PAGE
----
No Red Hearts or Red Teddy Bears in Saudi Arabia

Today literally millions of individuals young and old alike will be awakened with an immediate smile on their faces.  They instinctively know that it is going to be not only a great day but a very special day.  They will likely give and receive some token of love from the important people in their lives.  For that young man and woman who are in the midst of a courtship, she may find that today she is presented with a bouquet of red roses, heart shaped balloons and maybe a small box containing a diamond engagement ring.  Perhaps the 87 year old grandmother may experience a surprise visit from her 12 year old great-grandson bringing her a red heart shape card that he made himself along with a box of her favorite candies.  All the school children will be excited for near the end of their day they will be exchanging cards, most with hearts, as well as sharing candies.  Yet in Saudi Arabia, it will be just another day for Saudi Arabia fails to recognize Valentines Day.  In fact, leading up to and on Valentines Day stores are prohbited from selling bouquets of red roses, gifts of red hearts, heart shaped boxes of candy as well as the red teddy bears which say “I Love You” and are so popular internationally on Valentines Day.  If one is observed trying to circumvent the ban of no red, no Valentine fervor, he or she runs a high risk of being apprehended by the muttawa.  Valentines Day is among the most active day for the muttawa to lie in waiting, ready to pounce and apprehend those who dare to defy the customs and tradition which ban such activities.

But come on…is it really that bad or sinful to express love and affection?  Among most people Valentines Day instills good cheer, love, happiness, kindness.  Aren’t those traits one wants to associate and promote with Islam?  I’m not trying to combine Islam and Valentines Day but I do believe that burying the head and simply pretending this internationally reknowned day does not exist is pretty pathetic and not harmful.

But let’s backtrack for a moment here… what exactly is the history of Valentines Day and how did it all get started?

Valentine’s Day is the annual holiday honoring lovers. It is celebrated on February 14 by the custom of sending greeting cards or gifts to express affection. The cards, known as valentines, are often designed with hearts to symbolize love. Every February, across the country, candy, flowers, and gifts are exchanged between loved ones, all in the name of St. Valentine. But who is this mysterious saint and why do we celebrate this holiday? The history of Valentine’s Day — and its patron saint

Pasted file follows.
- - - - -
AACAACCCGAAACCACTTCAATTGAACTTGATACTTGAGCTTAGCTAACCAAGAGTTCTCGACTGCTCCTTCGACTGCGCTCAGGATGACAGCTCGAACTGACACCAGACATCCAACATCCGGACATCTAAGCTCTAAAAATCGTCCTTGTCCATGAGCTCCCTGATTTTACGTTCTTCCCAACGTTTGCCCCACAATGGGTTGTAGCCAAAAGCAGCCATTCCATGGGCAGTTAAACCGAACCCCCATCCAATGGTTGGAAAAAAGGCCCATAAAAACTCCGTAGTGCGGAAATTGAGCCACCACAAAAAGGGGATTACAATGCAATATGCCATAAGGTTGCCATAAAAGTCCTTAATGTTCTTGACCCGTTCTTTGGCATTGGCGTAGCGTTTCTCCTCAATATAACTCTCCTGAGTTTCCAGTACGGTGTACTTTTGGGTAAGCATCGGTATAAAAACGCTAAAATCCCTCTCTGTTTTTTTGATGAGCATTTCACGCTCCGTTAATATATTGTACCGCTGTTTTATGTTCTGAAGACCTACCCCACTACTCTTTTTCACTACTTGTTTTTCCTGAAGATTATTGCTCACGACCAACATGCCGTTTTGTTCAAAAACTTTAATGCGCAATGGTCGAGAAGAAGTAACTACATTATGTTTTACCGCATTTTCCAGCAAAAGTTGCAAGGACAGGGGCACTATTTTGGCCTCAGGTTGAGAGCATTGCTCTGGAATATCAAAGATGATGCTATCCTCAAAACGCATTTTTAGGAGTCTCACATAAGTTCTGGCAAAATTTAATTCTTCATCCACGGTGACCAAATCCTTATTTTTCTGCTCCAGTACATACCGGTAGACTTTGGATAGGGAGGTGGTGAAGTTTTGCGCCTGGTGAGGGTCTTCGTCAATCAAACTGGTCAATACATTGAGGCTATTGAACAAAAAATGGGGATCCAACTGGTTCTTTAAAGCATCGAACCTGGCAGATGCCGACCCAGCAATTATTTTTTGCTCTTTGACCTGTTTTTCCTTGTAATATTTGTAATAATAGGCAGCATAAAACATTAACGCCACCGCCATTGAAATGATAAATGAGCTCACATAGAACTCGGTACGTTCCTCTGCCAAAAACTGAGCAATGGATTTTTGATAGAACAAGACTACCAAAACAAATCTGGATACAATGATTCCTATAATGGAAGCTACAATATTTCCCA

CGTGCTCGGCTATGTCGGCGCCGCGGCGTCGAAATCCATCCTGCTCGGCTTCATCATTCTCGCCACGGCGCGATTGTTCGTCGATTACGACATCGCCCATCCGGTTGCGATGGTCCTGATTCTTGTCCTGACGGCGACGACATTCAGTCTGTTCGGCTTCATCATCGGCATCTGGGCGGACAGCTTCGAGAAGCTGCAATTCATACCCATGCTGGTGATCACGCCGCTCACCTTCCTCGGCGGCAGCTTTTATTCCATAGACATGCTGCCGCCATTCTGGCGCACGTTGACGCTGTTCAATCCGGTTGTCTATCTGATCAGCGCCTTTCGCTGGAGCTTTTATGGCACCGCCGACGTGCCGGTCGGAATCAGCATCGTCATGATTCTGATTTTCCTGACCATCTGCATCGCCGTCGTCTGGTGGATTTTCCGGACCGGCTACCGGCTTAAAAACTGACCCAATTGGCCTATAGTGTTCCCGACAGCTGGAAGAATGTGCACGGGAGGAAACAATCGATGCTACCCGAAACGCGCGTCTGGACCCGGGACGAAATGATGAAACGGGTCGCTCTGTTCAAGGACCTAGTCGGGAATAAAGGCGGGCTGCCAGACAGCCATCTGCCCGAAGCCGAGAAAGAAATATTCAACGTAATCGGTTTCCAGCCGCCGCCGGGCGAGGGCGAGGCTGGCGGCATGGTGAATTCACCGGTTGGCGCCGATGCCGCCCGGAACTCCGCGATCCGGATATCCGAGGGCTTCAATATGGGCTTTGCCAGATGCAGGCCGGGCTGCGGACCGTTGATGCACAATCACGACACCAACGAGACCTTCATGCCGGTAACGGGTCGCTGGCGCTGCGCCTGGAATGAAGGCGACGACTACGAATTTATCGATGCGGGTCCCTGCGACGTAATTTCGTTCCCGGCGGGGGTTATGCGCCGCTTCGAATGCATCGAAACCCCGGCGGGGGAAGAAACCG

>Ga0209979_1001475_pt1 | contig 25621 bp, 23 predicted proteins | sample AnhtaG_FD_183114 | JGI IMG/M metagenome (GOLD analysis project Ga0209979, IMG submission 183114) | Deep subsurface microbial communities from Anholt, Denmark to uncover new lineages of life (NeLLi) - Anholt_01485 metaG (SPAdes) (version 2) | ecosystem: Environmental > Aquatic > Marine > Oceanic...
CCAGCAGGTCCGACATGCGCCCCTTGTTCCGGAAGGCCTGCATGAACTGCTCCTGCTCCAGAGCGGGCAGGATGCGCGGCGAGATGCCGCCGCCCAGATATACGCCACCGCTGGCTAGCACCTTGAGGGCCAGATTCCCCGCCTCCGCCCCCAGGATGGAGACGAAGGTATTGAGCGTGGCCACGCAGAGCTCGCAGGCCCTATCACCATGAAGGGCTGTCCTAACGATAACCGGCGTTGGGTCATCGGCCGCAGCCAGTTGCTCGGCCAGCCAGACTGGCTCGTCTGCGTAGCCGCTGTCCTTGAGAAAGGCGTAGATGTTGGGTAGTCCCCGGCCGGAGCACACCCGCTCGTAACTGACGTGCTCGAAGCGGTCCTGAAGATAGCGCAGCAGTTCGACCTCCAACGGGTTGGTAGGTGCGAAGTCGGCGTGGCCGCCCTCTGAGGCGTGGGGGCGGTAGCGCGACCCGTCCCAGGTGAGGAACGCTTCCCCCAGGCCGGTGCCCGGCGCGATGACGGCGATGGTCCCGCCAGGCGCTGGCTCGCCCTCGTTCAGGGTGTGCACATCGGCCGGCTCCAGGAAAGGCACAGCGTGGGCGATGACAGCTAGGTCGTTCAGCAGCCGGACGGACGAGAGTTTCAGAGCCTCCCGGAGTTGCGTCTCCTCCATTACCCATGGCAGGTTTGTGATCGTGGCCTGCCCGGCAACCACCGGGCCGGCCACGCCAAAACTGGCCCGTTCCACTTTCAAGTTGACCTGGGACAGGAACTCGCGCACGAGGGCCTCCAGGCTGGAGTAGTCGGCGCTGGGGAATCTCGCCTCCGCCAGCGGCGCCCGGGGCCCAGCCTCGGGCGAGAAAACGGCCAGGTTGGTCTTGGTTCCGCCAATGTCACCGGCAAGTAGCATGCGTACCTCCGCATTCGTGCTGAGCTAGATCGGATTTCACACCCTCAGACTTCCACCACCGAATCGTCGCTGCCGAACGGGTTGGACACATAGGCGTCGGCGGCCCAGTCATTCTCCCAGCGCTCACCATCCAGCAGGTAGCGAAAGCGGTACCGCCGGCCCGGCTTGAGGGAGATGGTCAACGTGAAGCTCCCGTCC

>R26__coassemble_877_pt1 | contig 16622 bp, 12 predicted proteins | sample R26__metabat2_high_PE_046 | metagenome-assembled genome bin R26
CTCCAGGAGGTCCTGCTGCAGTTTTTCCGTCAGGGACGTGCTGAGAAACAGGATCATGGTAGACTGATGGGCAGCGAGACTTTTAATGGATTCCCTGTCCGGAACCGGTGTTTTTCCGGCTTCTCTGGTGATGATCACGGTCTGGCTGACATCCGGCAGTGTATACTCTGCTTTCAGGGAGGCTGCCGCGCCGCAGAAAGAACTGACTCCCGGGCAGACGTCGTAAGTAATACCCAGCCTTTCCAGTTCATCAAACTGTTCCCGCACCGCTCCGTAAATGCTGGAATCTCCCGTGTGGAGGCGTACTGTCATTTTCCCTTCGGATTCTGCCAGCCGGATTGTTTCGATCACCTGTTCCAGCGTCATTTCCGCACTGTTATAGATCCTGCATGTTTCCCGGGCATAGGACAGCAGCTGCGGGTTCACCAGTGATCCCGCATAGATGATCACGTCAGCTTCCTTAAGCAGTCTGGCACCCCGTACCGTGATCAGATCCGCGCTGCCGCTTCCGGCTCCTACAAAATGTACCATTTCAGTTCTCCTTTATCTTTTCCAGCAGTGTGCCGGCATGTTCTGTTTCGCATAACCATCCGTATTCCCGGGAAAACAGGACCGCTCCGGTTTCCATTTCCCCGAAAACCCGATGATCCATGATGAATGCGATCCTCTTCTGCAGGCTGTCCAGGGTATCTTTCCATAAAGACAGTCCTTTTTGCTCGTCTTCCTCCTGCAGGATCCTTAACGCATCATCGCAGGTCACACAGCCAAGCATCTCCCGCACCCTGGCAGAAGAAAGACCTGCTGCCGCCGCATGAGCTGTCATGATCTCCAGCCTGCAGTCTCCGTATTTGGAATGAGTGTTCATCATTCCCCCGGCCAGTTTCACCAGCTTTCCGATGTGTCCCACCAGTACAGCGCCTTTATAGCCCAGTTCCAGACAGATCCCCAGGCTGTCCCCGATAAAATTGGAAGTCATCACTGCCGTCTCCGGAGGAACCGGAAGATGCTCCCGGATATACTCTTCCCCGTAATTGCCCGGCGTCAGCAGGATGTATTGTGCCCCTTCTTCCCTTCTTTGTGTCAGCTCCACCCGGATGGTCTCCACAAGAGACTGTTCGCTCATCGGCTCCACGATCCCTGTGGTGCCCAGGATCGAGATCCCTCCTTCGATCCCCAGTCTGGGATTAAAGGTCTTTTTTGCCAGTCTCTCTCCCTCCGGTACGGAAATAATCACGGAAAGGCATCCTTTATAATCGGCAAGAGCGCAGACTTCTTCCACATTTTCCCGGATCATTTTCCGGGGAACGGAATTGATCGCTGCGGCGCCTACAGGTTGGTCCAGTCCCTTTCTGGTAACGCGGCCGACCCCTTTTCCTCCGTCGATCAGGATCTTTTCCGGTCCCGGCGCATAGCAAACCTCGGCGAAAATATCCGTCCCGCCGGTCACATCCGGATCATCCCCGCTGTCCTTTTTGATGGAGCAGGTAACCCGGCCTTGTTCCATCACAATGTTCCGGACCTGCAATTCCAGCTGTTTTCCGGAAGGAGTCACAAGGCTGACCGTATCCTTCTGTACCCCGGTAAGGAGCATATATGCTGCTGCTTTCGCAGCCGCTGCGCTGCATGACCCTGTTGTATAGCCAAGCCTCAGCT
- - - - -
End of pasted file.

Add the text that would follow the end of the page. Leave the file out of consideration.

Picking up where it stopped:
– is shrouded in mystery.

The history of Valentine’s Day is obscure, and further clouded by various fanciful legends. St. Valentine’s Day, as we know it today, contains vestiges of both Christian and ancient Roman tradition. Its roots are obscured by mystery and there are varying opinions about it. Its origins have become themes of many legends.

According to legend, the holiday has its roots in the ancient Roman festival of Lupercalis/Lupercalia, a fertility celebration commemorated annually on February 15. As Christianity came to dominance in Europe, pagan holidays such as Lupercalia were frequently renamed for early Christian martyrs. In 496 AD, Pope Gelasius recast this pagan festival as a Christian feast day circa 496, declaring February 14 to be the feast day of the Roman martyr Saint Valentine, who lived in the 3rd century.

Which St. Valentine this early pope intended to honor remains a mystery. According to the Catholic Encyclopedia, there were at least three early Christian saints by that name. One was a priest in Rome, another a bishop in Terni, and of a third St. Valentine almost nothing is known except that he met his end in Africa. Rather astonishingly, all three Valentines were said to have been martyred on Feb. 14.

Most scholars believe that the St. Valentine of the holiday was a priest who attracted the disfavor of Roman emperor Claudius II around 270. The history of St. Valentine’s Day has two legends attached to it – the Protestant and the Catholic legend. According to both legends, Valentine was a bishop who held secret marriage ceremonies of soldiers in opposition to Claudius II who had prohibited marriage for young men and was executed by the latter. Although many scholars agree that Lupercalia was moved from Feb. 15th to the 14th and was Christianized by associating it with this St. Valentine character, it is still unclear just who the historical St. Valentine was. One school of thought believes that he was a Roman martyred for refusing to give up his Christian faith. According to church tradition St. Valentine was a priest/bishop of Rome in about the year 270 A.D.